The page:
What Can We Do? by Rev. Richard Hasselbach
Back in 1974 when she was a presence but not yet a powerhouse on the world stage, Mother Teresa spoke to a gathering at St. Olaf’s Church in Minneapolis. She talked about the plight of the poor in India and around the world, and about her work to alleviate their suffering. We must not merely be passively concerned about the marginalized; we must help them with our compassionate service.
At the question and answer period after her talk, a woman in a wheelchair came to the microphone to ask Mother Teresa a question. The woman had end-stage cerebral palsy; it was difficult for her even to form the words of her brief question; as she struggled to speak her body convulsed. Mother Teresa and the crowd in the church waited patiently as the woman finally asked her question:
“Is there anything I can do?”
Jesus inaugural sermon in Nazareth (Luke 4:14-30) initially it went splendidly. He read the prophecy of Isaiah announcing good news for the poor, release to captives and the oppressed, sight to the blind, and God’s favor to all. “Today,” the Lord proclaimed, “this scripture is fulfilled in your hearing” (Luke 4:22). Jesus got good marks from the congregation. The crowd was riveted on him, and when he concluded: “All spoke well of him and were amazed at his gracious words.” Things went south quickly, though!
Jesus had a reputation throughout Galilee: he was a healer, he brought hope to the hopeless, he taught with authority. His was a prophet’s voice in Israel after centuries of silence. In Nazareth, they wanted to see Jesus’ pizzazz, but he didn’t produce for them as expected: that’s not why Jesus was there.
The crowd came to the synagogue that day to get something from the wonderworker. They wanted their sick healed; abundant blessing; success, happiness; hope, liberation. There is nothing wrong with wanting any of this; many believers today turn to Jesus in need expecting the same things; for help obtaining whatever it is, that’s most glaringly absent in their lives. We ask, and ask, and ask, and we should. Our needs are endless and our emptiness infinite. “Ask,” the Lord said elsewhere, “and you shall receive in overflowing measure.”
Jesus disappointed the crowd in Nazareth because he didn’t go there to put on a show or to give the people what they wanted; he doesn’t come to us that way either. He came to expand their hearts and minds. That’s why the people of Nazareth became angry with him: he wasn’t being the prophet they wanted, he was being the savior the Father sent him to be.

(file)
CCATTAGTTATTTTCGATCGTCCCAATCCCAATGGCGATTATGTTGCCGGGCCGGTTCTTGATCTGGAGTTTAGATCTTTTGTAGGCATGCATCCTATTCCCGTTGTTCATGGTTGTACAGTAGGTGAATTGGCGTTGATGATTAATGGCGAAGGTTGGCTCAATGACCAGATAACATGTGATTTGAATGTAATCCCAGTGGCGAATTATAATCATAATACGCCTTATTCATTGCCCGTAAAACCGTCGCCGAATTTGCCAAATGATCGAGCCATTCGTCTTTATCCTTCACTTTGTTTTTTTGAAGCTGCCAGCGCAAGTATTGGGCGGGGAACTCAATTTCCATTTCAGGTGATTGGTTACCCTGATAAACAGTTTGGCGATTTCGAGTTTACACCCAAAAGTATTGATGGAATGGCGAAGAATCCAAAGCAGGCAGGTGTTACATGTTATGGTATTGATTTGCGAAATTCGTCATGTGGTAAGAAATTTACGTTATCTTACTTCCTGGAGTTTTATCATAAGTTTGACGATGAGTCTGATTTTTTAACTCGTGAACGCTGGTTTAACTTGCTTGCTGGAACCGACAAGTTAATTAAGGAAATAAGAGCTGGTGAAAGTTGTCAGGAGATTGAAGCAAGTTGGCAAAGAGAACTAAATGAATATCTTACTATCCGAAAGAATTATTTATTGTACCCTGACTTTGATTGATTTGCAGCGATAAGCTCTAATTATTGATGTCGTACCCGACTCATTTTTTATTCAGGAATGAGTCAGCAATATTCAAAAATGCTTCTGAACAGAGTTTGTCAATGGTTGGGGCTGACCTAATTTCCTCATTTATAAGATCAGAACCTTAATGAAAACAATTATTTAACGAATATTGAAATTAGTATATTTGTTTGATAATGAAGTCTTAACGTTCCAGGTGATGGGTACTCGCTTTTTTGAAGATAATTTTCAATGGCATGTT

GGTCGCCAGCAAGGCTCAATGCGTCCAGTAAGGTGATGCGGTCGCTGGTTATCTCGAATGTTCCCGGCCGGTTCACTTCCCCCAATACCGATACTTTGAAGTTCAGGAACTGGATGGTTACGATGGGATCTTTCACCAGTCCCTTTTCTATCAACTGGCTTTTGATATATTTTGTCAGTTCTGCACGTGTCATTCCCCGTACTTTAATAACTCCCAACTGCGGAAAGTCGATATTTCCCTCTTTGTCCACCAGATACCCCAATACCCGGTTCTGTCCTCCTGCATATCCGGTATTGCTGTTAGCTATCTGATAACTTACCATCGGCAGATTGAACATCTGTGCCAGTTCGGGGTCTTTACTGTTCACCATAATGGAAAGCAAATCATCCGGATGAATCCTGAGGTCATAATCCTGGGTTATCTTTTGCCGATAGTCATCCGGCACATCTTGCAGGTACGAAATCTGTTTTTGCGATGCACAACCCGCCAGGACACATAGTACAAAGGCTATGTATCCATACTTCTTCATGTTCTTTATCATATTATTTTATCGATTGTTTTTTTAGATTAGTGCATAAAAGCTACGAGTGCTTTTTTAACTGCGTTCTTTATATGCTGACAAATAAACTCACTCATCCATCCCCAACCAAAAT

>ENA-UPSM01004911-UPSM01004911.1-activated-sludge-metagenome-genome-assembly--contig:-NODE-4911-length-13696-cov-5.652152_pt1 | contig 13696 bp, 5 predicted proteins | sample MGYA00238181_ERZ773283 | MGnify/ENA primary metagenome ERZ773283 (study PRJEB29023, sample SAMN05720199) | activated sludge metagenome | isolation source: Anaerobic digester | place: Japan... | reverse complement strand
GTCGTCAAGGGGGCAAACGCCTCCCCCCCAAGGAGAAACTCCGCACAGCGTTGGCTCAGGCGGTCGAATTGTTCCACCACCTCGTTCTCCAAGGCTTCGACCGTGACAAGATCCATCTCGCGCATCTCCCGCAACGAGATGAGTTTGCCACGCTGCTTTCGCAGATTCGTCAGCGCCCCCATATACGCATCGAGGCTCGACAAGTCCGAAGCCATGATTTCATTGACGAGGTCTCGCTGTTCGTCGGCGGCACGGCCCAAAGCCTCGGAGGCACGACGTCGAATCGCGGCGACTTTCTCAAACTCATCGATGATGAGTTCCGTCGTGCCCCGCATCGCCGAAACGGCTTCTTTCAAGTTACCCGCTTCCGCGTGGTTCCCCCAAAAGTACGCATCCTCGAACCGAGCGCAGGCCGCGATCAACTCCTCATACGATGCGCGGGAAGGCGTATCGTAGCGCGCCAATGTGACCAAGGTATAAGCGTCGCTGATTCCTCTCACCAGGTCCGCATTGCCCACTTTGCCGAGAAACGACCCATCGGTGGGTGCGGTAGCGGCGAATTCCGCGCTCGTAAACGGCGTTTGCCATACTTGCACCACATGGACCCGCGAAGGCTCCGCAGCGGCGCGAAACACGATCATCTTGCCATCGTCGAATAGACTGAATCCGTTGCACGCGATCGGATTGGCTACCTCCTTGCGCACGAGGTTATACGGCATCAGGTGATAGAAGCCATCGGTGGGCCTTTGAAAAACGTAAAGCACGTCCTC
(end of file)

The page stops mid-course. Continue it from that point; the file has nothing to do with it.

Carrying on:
Jesus wants more than our neediness: he wants our hearts; he wants us to love the unlovely the same way he does.
In Nazareth, to open their hearts of his hearers, he gave them a history lesson: when there was a famine in the time of Elijah, God sent the prophet to help a gentile woman in Zarephath, an outsider! Later on, God Elisha to heal a Syrian general, Naaman, though there were plenty of Jewish lepers who would have loved to be made clean. The message: God’s healing and saving love know no boundaries; he made us all, and he loves us all. In God’s eyes, there are no outsiders, only beloved children.
Jesus invites us to embrace, and reflect the unbounded love of God. He doesn’t want us only to ask for ourselves; he wants us to give of ourselves, in love, to those in need, regardless of who they are.
In a world and a nation divided by hatred, Jesus challenges us to create a space in our hearts and lives that transcends our differences; a place where we can love and respect each other as brothers and sisters.
Who are our “outsiders?” Where are the fissures that divide us? Who is “different” from us? What theories do we fear so much that we despise those who hold them? These are important questions because once we identify the “outsiders,” we must also recognize that God loves them, and so must we.
Healing starts with prayer: we must pray for our outsiders; for the ones who we disagree with; the ones we dislike and who dislike us. If we perceive that others have done us some harm, forgive from the heart, forgive those trespasses as God forgives us ours. Only with prayer and forgiveness can we begin to create a space of love, respect and caring where we can be present to each other regardless of our differences. In that space, we can we begin to heal the soul-wounds that afflict us.
The task is so great, and we are so small, that it is easy to think, as the woman in Minneapolis with Cerebral Palsy did, that there is nothing we can do that will make a difference. That is where we’re wrong. After patiently listening as her questioner asked: “Is there anything I can do?”
Mother Teresa replied: “You can do the most; you can do more than any of us. You can unite your suffering to the suffering of Christ on the cross. That brings strength to all of us.”
In the remaining year of that woman’s life she did what Mother Teresa suggested: every day she prayed for her suffering to be redemptive so that others might be strengthened. Toward the end of her life she said: "We are fortunate to have a share in Christ's cross. Lord, let us suffer without regret, for in your will and in our acceptance of your will lives our eternal destiny."
This woman came to the Lord not to ask, but to give. The irony is that, in the act of giving she received an abundance of joy, courage, and strength.